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SBIR Impact - March 2009

SBIR Impact is a quarterly newsletter for small businesses interested in the USDA-SBIR program and for institutions and organizations that support the small business community and rural America.

Phase I panels are complete and funding recommendations have been made. Project directors who submitted proposals will receive word via phone or e-mail about their status of their proposals. If you submitted a FY 2009 phase I applications and have not been informed about the status of your proposal, contact us at Information about the recommendation status of a proposal will only be made available to the project directors and/or authorized organizational officials. Information about new grantees will be posted on our abstracts page as soon as awards are made official, around May 1. We caution companies that have been recommended for an award about publicizing this information before the grant is made official. Grants are not official until a thorough administrative review of each recommended proposal is complete.

The next USDA-SBIR Request For Applications (RFA) is tentatively scheduled to be released early June 2009, with a closing date in early September 2009, for phase I proposals. All FY2010 proposals must be submitted electronically through  Note that the registration process for submitting applications electronically can take as much as one month to complete, and registration must be finished prior to submitting a proposal.  If you intend to submit an application, you need not wait until the RFA is published and can begin the registration process immediately.


By Stacy Kish

Padding into the kitchen in the early morning to prepare breakfast, the last thing you want to find is pink cream cheese.  The festive cheese color is not a holiday concoction; it is caused by fungus growing on the breakfast spread. 

What kind of fungus makes cream cheese pink?

Scientists in the food industry are often faced with the same dilemma. In order to identify potential harmful fungi on food products, scientists grow the organism in the lab and make a visual identification. 

Fungi that spoil food are numerous and diverse. Scientists in the lab have to consult books to correctly identify the culprit and take the necessary actions to alleviate this problem in the marketplace and ensure food safety.

The food industry needed a simple, but detailed, food guide to aid in the identification process.

With funding from the USDA Small Business Innovation Research Program (SBIR), Dr. Emilia Rico and colleagues at BCN Research Laboratories, Inc in Rockford, TN have developed a CD to assist the food industry in fungal identification.  Dr. Rico is a member of the International Commission in Food Mycology (ICFM,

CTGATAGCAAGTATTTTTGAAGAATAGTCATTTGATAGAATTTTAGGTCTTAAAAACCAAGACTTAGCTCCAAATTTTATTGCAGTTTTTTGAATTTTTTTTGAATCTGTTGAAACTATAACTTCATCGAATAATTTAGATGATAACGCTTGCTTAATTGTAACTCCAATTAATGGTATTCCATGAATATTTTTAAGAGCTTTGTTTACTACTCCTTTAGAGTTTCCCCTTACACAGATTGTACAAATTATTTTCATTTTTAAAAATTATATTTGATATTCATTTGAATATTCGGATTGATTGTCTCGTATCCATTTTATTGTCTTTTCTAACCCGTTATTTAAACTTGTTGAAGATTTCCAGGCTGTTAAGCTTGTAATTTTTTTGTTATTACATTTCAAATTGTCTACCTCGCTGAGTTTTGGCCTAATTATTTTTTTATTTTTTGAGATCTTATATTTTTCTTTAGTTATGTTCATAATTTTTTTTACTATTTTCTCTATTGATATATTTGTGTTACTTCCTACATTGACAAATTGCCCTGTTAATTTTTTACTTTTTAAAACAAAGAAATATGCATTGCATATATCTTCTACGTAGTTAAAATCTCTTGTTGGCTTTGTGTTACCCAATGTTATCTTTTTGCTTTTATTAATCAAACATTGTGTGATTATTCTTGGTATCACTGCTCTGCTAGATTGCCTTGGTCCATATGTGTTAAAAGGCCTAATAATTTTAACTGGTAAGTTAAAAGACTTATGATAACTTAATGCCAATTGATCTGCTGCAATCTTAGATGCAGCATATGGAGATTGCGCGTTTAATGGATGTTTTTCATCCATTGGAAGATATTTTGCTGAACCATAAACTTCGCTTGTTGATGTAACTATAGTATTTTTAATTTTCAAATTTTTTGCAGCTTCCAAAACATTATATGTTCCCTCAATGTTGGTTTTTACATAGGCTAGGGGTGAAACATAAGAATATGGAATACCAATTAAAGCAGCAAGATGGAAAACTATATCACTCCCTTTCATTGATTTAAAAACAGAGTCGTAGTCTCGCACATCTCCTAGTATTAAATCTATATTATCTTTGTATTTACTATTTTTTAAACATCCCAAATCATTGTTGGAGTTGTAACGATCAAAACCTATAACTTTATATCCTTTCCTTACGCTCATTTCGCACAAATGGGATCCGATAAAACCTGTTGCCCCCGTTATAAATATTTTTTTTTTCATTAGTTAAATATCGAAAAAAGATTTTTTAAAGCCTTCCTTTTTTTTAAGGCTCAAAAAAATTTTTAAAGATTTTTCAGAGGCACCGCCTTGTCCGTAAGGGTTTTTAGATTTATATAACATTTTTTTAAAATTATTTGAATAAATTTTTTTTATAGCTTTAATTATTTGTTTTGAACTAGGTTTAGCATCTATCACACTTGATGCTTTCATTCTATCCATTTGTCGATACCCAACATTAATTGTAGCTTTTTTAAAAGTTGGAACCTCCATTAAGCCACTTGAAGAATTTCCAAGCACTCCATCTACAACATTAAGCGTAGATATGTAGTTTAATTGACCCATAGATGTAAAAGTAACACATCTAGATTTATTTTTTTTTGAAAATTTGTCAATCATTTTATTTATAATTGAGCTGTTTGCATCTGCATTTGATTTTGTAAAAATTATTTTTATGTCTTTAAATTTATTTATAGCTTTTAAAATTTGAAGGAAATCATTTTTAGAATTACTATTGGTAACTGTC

FoodMold is an interactive computer program provided on a CD that enables food scientists in the laboratory and industry to accurately identify common fungi that grow on produce, raw materials for processing, and processed food products.  FoodMold uses the standard conditions originally described by Pitt and Hocking in “Fungi and Food Spoilage” (1st edition in 1985).  In fact, Dr. John Pitt was a key contributor to this project. 

“The use of FoodMold will enable accurate recognition of important species by many more industry people” said Dr. Rico.

The CD contains information on 150 species of fungi, including the most important food spoiling offenders like Aspergillus, Penicillium, and Fusarium.

“FoodMold is easy to use and contains nearly 300 pages of information about food-borne fungi, including 20 specially written keys with illustrated pop-up photographs to help the user identify the fungus of interest” said Dr. Rico.

FoodMold was tested at various workshops offered to the food industry.  The product was very well liked by the participants.  They particularly liked the fact that it was in color since most of the fungi taxonomy books currently available are in black and white (Pitt and Hocking, 1985; Samson et al., 2000).  All the information is up to date and there are many references that the user can go to.  The participants thought that the price was very affordable considering what they were getting for it.  They thought it was a great reference.

Fungi not only cause food spoilage, but some of them, including some very common species also produce powerful toxins, called mycotoxins that can cause sickness in humans and domestic animals, and in extreme cases cause death.  The most serious of these toxins are called aflatoxins.  They are produced by certain common species of Aspergillus that grow on many crops, but especially on peanuts and maize. Aflatoxins are a major cause of liver cancer, especially in poorly nourished people in developing countries.

A second important mycotoxin is Ochratoxin A.  It is produced by certain Aspergillus and Penicillium species commonly found on cereal grains, dried fruit, coffee, and in wines. This toxin causes kidney failure in domestic animals, but its effect on humans remains unknown.  It is more important in cool temperature climates like Europe and Canada than in the United States.

Fusarium toxins are produced by a wide range of Fusarium species and are produced in cereal grains, specifically wheat and maize.  Their main effect in humans seems to be reduction in the efficiency of the immune system, but can also cause abdominal pain, diarrhea, vomiting, and weakness.